Definitely avoid any cleaning products containing chlorine, bleach, phosphates or microplastics (polyethylene).
Once again, there are already areas in the Med that will fine boat owners should any detergent bubbles be seen trailing from their boat in a harbour or anchorage.
Particular care should be taken with this kind of water.
If you have an inboard marine diesel engine or petrol engine there are bound to be a few leaks or spillages into the bilge so ensure you have a deep drip tray under the engine.
Oily bilge water should either be filtered before pumping it overboard or preferably pumped into a separate tank or sealable container for disposal ashore, rather than risk it going into the surrounding sea untreated.
In the event of an emergency, emptying the bilges as quickly as possible is a must, although a leaking boat will be letting in clean seawater from the outside, simply recirculated by the bilge pump.
Outboards frequently pollute marinas and harbours, either by poor refuelling methods or leaks of oil and petrol from the engine direct.
These can be overcome by refuelling ashore (if detachable or separate tank) or by devising a means to pump the fuel into the tank rather than pour it out of a fuel can.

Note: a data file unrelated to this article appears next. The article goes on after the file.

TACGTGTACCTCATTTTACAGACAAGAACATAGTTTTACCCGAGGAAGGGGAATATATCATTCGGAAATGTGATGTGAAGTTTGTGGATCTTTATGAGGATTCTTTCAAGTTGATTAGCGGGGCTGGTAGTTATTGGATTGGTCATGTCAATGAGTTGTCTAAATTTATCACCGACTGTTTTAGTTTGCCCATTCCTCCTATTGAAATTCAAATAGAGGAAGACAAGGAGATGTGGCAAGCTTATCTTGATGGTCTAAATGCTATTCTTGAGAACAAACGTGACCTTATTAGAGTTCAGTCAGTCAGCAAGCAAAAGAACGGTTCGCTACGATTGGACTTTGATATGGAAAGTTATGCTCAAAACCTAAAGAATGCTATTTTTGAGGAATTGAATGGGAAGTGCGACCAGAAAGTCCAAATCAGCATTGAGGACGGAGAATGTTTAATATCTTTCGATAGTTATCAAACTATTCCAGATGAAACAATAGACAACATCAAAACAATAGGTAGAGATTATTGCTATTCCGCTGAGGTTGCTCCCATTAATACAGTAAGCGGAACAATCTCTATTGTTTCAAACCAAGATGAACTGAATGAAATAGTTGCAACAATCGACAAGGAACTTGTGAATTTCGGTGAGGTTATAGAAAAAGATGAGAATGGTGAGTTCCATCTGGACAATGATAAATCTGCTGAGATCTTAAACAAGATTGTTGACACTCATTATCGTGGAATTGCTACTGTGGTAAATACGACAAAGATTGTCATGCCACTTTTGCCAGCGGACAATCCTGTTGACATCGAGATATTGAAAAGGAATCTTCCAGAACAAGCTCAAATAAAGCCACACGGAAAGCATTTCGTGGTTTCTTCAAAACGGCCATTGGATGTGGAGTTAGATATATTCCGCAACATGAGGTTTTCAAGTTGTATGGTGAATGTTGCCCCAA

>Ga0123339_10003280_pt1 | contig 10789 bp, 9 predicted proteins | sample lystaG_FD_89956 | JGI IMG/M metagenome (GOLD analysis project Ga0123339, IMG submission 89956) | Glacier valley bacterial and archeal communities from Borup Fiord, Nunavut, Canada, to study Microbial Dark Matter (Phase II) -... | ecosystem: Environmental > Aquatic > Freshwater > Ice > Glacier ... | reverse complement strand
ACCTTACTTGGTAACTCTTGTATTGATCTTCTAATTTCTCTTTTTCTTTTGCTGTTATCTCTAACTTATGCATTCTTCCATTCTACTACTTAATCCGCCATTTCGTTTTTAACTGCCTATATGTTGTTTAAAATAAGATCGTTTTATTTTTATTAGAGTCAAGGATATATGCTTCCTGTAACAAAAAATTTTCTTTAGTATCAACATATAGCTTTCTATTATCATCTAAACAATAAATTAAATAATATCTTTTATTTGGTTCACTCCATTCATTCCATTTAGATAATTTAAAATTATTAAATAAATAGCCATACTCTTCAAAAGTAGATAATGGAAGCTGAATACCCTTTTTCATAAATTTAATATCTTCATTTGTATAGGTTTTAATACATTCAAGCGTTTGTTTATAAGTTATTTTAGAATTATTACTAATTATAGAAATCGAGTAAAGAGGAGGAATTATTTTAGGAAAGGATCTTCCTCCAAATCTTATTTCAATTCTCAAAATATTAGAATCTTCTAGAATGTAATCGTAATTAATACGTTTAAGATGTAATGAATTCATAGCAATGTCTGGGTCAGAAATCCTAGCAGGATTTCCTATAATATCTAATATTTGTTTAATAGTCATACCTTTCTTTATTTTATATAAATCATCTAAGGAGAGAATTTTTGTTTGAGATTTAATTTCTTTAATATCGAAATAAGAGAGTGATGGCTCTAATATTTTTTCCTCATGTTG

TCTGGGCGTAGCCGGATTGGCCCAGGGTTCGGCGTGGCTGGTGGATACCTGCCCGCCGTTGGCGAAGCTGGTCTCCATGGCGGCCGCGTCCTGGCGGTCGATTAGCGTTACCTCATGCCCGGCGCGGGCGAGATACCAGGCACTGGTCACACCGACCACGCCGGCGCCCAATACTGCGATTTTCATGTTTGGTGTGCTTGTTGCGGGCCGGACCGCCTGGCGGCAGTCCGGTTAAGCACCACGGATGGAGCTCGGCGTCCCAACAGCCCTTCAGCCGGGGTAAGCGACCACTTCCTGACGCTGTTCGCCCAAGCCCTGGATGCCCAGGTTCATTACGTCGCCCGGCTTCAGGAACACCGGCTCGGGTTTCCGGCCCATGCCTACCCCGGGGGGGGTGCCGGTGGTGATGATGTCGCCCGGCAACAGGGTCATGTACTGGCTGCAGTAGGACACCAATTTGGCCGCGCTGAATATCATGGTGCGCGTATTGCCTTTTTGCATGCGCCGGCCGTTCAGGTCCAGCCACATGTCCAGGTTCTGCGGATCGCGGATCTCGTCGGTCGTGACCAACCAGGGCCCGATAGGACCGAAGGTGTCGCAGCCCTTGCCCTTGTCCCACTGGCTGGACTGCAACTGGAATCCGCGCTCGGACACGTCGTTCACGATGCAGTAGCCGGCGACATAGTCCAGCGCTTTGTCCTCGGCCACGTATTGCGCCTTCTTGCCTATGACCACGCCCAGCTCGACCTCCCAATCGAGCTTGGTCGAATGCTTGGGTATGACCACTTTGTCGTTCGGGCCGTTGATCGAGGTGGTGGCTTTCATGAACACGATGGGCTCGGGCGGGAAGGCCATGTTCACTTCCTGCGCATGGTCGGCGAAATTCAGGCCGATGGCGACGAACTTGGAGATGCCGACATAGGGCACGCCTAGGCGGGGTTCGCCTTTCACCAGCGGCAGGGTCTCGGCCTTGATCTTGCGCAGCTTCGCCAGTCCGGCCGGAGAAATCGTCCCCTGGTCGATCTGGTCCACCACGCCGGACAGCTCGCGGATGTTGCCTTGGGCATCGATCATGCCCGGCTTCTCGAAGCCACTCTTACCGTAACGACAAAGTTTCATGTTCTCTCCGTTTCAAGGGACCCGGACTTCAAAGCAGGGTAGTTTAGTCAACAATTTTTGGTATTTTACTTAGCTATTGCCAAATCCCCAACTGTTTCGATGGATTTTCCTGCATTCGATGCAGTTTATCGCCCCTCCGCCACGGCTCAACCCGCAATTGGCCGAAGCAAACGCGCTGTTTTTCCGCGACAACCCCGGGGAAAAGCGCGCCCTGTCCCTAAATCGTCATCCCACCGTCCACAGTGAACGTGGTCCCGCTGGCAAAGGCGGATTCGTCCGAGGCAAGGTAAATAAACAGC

Ensuring your inboard or outboard engine is well maintained will also help reduce fluid leaks to a bare minimum.
Food and packaging waste
One of the simplest solutions to limiting the amount of packaging you have on board is to unpack as much as you can before you head off and dispose of the packaging ashore, keeping the food in reusable containers or lockers on board.
If you can’t do that then at least remove any packing from foods before passing them up into the cockpit, where the wind will quickly blow empty wrappers overboard.
While most foodstuffs thrown overboard will be eaten by fish, there are some items, such as orange peel, that take a very long time to degrade so should be taken home and composted.
Green boating: auxiliary propulsion
Time to ditch the smelly old diesel and turn your boat into a fully electric yacht?
Along with motor vehicles, boats of all kinds will shortly be forced to change from using fossil-fuelled auxiliary engines to zero-emission propulsion systems such as HVO (hydrotreated vegetable oil) or hydrogen Internal Combustion Engines (ICE) or electric motors.
The former is the simplest to do as most marine diesels are already able to run on HVO fuel with little or no conversion work.
But the fuel is scarce, expensive and will not be sustainable into the future.
Besides, any ICE still requires lubrication, which is another opportunity for pollution, and they remain noisy and smelly whatever fuel you use.
Meanwhile, it is already possibly to propel a sailing yacht at half hull speed in relatively calm waters using an electric motor and a large battery bank.
Furthermore, the production of clean electricity for use on board has been seriously aided by the ever-improving solar photovoltaic products now available to boat owners.
All electric yachts are still in the early stages of development and currently suffer similar difficulties to those currently being experienced in the auto industry, mainly limited range and high initial costs.
The situation is rapidly evolving, however, as more time and effort is directed towards improving batteries, PV cells and regeneration systems.